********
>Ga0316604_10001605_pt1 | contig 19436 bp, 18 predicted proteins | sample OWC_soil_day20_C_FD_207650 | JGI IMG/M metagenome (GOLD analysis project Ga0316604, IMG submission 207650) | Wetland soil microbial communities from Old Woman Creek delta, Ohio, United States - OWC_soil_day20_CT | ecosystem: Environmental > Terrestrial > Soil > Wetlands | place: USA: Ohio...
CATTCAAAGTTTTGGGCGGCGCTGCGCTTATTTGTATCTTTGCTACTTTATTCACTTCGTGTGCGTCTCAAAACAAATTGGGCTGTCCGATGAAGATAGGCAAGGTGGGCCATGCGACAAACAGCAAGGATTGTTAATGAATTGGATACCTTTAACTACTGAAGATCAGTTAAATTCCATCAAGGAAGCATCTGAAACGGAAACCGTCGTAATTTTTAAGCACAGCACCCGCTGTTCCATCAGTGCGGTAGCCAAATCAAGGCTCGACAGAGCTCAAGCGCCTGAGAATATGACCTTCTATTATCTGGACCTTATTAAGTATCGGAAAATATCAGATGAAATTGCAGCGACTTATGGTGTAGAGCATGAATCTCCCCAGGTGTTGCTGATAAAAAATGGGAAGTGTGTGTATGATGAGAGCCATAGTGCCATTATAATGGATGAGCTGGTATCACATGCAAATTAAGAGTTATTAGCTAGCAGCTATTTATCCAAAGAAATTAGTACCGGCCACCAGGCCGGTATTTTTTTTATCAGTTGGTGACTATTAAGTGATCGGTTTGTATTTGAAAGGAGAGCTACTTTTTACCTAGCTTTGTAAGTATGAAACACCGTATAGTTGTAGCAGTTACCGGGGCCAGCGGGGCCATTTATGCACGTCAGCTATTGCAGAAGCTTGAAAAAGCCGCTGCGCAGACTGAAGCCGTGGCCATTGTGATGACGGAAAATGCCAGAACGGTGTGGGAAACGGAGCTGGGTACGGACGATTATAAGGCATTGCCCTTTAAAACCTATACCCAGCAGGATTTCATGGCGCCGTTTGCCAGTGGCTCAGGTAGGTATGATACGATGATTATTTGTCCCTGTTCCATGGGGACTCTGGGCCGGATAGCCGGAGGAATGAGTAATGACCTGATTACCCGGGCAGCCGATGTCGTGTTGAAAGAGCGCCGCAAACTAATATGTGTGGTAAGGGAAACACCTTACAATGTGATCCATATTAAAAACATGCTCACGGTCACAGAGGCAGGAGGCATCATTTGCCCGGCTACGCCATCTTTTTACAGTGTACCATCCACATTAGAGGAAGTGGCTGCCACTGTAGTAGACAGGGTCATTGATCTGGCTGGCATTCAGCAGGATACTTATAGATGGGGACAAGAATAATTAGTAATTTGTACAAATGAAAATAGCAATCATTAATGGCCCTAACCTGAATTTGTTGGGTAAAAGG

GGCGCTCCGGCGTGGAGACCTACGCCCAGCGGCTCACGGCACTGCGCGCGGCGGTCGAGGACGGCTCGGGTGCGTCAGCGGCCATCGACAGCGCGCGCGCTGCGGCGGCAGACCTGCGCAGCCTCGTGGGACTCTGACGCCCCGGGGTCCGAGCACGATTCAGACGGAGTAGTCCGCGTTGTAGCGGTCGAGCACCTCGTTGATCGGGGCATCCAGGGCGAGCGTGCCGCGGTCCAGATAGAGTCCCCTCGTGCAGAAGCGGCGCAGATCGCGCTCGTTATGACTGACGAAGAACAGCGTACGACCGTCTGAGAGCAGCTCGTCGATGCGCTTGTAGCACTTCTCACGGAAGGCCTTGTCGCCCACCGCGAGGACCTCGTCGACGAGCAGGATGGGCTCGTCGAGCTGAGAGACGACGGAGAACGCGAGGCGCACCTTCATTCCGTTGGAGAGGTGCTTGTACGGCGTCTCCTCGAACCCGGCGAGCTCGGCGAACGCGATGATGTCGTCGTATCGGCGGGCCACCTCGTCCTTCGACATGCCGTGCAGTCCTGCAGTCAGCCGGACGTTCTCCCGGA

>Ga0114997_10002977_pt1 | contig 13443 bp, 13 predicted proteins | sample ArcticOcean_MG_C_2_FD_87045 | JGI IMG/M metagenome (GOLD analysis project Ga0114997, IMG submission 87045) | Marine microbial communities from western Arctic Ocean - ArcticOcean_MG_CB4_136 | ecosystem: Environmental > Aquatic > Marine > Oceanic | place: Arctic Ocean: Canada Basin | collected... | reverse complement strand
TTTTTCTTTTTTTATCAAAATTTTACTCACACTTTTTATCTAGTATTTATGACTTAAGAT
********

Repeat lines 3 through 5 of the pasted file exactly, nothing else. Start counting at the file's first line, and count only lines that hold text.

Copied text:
GGCGCTCCGGCGTGGAGACCTACGCCCAGCGGCTCACGGCACTGCGCGCGGCGGTCGAGGACGGCTCGGGTGCGTCAGCGGCCATCGACAGCGCGCGCGCTGCGGCGGCAGACCTGCGCAGCCTCGTGGGACTCTGACGCCCCGGGGTCCGAGCACGATTCAGACGGAGTAGTCCGCGTTGTAGCGGTCGAGCACCTCGTTGATCGGGGCATCCAGGGCGAGCGTGCCGCGGTCCAGATAGAGTCCCCTCGTGCAGAAGCGGCGCAGATCGCGCTCGTTATGACTGACGAAGAACAGCGTACGACCGTCTGAGAGCAGCTCGTCGATGCGCTTGTAGCACTTCTCACGGAAGGCCTTGTCGCCCACCGCGAGGACCTCGTCGACGAGCAGGATGGGCTCGTCGAGCTGAGAGACGACGGAGAACGCGAGGCGCACCTTCATTCCGTTGGAGAGGTGCTTGTACGGCGTCTCCTCGAACCCGGCGAGCTCGGCGAACGCGATGATGTCGTCGTATCGGCGGGCCACCTCGTCCTTCGACATGCCGTGCAGTCCTGCAGTCAGCCGGACGTTCTCCCGGA

>Ga0114997_10002977_pt1 | contig 13443 bp, 13 predicted proteins | sample ArcticOcean_MG_C_2_FD_87045 | JGI IMG/M metagenome (GOLD analysis project Ga0114997, IMG submission 87045) | Marine microbial communities from western Arctic Ocean - ArcticOcean_MG_CB4_136 | ecosystem: Environmental > Aquatic > Marine > Oceanic | place: Arctic Ocean: Canada Basin | collected... | reverse complement strand
TTTTTCTTTTTTTATCAAAATTTTACTCACACTTTTTATCTAGTATTTATGACTTAAGAT